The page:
require reporting, as well as the creation of obligations as they arise
under the facility to the extent material. Accordingly, registrants may
have to report the drawing of an advance under a credit facility that provides
for term loans constituting long term debt. Also, short term debt arising
other than in the ordinary course will require current reporting under this
Item 2.04 Triggering Events that Accelerate or Increase a Direct Financial
Obligation or an Obligation under an Off-Balance Sheet Arrangement requires
current reporting upon the occurrence of a “triggering event” that causes
an increase in or accelerates a direct financial obligation or a contingent
obligation under an off-balance sheet arrangement that in any case is material.
Thus the default of the primary obligor under an obligation that is guaranteed
by a registrant would require disclosure on Form 8-K if material to the
Item 2.05 Costs Associated with Exit or Disposal Activities requires
detailed disclosures if a board of directors, board committee or authorized
officer commits a registrant to an exit or disposal plan, disposition of
long-lived assets or terminates employees under a plan falling under paragraph
8 of Financial Accounting Standards No. 146, Accounting for Costs Associated
with Exit or Disposal Activities. The required disclosures include an
estimate of costs or expenses to be incurred unless at the time of filing
a good faith estimate is not possible. In that case, the Form 8-K must be
amended when the estimate is available.
Item 2.06 Material Impairments requires disclosure if a board
of directors, board committee or authorized officer concludes that a material
charge for impairment of assets is required pursuant to GAAP. This would
include a charge to goodwill. As with Item 2.05, an estimate of the charge
is required at the time of filing or when such estimate becomes available.
The revised Form 8-K rules also added additional new items triggering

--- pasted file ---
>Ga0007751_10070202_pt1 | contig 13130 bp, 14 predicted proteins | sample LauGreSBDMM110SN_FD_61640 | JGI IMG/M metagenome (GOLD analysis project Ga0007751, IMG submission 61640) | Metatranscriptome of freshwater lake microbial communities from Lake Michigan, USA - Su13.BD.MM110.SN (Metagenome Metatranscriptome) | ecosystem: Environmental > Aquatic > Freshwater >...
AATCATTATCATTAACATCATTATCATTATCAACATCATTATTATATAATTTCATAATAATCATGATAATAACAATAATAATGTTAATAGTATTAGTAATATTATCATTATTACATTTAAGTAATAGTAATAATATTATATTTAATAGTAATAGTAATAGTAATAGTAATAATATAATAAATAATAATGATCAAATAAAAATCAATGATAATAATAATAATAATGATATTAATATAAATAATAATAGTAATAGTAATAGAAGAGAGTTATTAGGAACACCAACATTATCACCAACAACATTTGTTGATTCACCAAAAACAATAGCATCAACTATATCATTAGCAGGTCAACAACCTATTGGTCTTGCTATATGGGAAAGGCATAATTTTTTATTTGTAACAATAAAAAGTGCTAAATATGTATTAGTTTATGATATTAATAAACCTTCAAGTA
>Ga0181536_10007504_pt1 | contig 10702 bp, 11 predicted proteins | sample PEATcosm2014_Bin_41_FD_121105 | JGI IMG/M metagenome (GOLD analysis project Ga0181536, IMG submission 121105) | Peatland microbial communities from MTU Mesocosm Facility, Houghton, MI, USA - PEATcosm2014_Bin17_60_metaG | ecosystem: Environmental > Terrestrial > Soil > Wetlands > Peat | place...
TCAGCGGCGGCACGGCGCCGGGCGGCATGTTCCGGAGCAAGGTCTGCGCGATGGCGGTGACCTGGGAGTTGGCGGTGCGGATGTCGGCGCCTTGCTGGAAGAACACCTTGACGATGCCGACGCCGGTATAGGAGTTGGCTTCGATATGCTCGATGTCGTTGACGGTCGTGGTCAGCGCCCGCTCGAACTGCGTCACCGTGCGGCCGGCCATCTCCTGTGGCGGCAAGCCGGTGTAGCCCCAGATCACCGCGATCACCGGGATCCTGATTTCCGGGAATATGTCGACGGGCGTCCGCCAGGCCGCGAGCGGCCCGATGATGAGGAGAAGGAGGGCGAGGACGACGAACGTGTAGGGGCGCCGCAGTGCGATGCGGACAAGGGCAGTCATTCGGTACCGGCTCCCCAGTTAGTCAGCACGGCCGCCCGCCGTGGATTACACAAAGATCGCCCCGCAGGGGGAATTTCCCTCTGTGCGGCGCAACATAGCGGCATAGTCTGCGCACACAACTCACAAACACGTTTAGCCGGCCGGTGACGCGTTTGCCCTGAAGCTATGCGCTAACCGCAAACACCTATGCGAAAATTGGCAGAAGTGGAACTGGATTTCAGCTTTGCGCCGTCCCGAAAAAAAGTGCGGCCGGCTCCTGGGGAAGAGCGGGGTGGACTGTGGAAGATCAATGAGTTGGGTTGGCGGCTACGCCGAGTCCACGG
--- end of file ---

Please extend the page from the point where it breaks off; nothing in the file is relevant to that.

current reporting, although most of these should not pose internal reporting
challenges. For example, current reports are now required if the registrant:
- receives notice of delisting or failure to satisfy a continued listing
rule (Item 3.01);
- determines that it can no longer rely on previously issued financial
statements, related audit reports or interim reviews (Item 4.02);
- has a departure or addition of a principal officer or director (Item
- amends its articles of incorporation or bylaws (Item 5.03).
In addition, reporting of unregistered sales of equity securities and
material modifications to the rights of security holders, previously required
in periodic reports on Form 10-K or 10-Q, are now required in Form 8-K.
The SEC has also recognized that the expanded reporting regime and
shortened deadlines may impose significant burdens on management.
Accordingly, the SEC has provided a limited safe harbor under Section
10(b) of the Securities Exchange Act of 1934 and Rule 10b-5 if a
registrant does not timely file a Form 8-K covering Items 1.01, 1.02,
2.03, 2.04, 2.05, 2.06 and 4.02(a) described above. However, if
disclosure of an event would be required other than pursuant to Form 8-K
(for example, a disclosure of a material development required generally
under Rule 10b-5), the safe harbor would not be available. Also, the
safe harbor extends only until the due date of periodic report of the
company for the relevant period in which the Form 8-K is not filed.2
In any event, the new Form 8-K requirements will require additional management
vigilance and planning. Public companies should carefully review the new
rules and, together with counsel, assess whether they will require any changes
in their disclosure controls and procedures.
1 Generally, “material agreement” and “ordinary
course” are defined for these purposes consistently with Item 601(b)(10)
of Regulation S-K.
2 For example, if the event giving rise to the
Form 8-K filing occurred during the first quarter, then the safe harbor
expires on the due date of the first quarter Form 10-Q or 10-QSB.
© 2004 Greenberg Traurig